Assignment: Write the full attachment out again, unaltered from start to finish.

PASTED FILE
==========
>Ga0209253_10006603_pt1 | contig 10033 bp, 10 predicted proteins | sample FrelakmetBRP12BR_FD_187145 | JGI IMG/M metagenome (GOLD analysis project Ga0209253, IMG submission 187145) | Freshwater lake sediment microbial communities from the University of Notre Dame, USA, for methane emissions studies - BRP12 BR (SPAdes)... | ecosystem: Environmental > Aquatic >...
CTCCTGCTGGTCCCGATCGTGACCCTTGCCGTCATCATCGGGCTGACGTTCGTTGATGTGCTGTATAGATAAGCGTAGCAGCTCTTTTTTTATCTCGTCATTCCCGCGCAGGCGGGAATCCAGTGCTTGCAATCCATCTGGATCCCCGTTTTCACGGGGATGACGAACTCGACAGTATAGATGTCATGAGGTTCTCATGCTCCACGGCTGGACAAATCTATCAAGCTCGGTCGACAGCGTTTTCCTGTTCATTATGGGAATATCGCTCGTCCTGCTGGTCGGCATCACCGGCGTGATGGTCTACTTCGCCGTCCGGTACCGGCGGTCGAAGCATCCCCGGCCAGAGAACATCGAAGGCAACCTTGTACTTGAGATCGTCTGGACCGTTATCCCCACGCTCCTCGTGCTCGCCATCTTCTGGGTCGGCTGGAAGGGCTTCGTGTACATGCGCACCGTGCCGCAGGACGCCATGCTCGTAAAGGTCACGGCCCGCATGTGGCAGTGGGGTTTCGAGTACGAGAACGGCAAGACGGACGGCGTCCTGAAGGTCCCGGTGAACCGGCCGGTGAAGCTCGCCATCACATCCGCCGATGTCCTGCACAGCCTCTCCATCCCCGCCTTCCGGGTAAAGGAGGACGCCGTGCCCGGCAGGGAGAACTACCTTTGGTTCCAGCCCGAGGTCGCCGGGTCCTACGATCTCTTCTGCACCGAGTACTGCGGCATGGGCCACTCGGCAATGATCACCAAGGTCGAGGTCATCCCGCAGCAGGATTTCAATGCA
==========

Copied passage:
>Ga0209253_10006603_pt1 | contig 10033 bp, 10 predicted proteins | sample FrelakmetBRP12BR_FD_187145 | JGI IMG/M metagenome (GOLD analysis project Ga0209253, IMG submission 187145) | Freshwater lake sediment microbial communities from the University of Notre Dame, USA, for methane emissions studies - BRP12 BR (SPAdes)... | ecosystem: Environmental > Aquatic >...
CTCCTGCTGGTCCCGATCGTGACCCTTGCCGTCATCATCGGGCTGACGTTCGTTGATGTGCTGTATAGATAAGCGTAGCAGCTCTTTTTTTATCTCGTCATTCCCGCGCAGGCGGGAATCCAGTGCTTGCAATCCATCTGGATCCCCGTTTTCACGGGGATGACGAACTCGACAGTATAGATGTCATGAGGTTCTCATGCTCCACGGCTGGACAAATCTATCAAGCTCGGTCGACAGCGTTTTCCTGTTCATTATGGGAATATCGCTCGTCCTGCTGGTCGGCATCACCGGCGTGATGGTCTACTTCGCCGTCCGGTACCGGCGGTCGAAGCATCCCCGGCCAGAGAACATCGAAGGCAACCTTGTACTTGAGATCGTCTGGACCGTTATCCCCACGCTCCTCGTGCTCGCCATCTTCTGGGTCGGCTGGAAGGGCTTCGTGTACATGCGCACCGTGCCGCAGGACGCCATGCTCGTAAAGGTCACGGCCCGCATGTGGCAGTGGGGTTTCGAGTACGAGAACGGCAAGACGGACGGCGTCCTGAAGGTCCCGGTGAACCGGCCGGTGAAGCTCGCCATCACATCCGCCGATGTCCTGCACAGCCTCTCCATCCCCGCCTTCCGGGTAAAGGAGGACGCCGTGCCCGGCAGGGAGAACTACCTTTGGTTCCAGCCCGAGGTCGCCGGGTCCTACGATCTCTTCTGCACCGAGTACTGCGGCATGGGCCACTCGGCAATGATCACCAAGGTCGAGGTCATCCCGCAGCAGGATTTCAATGCA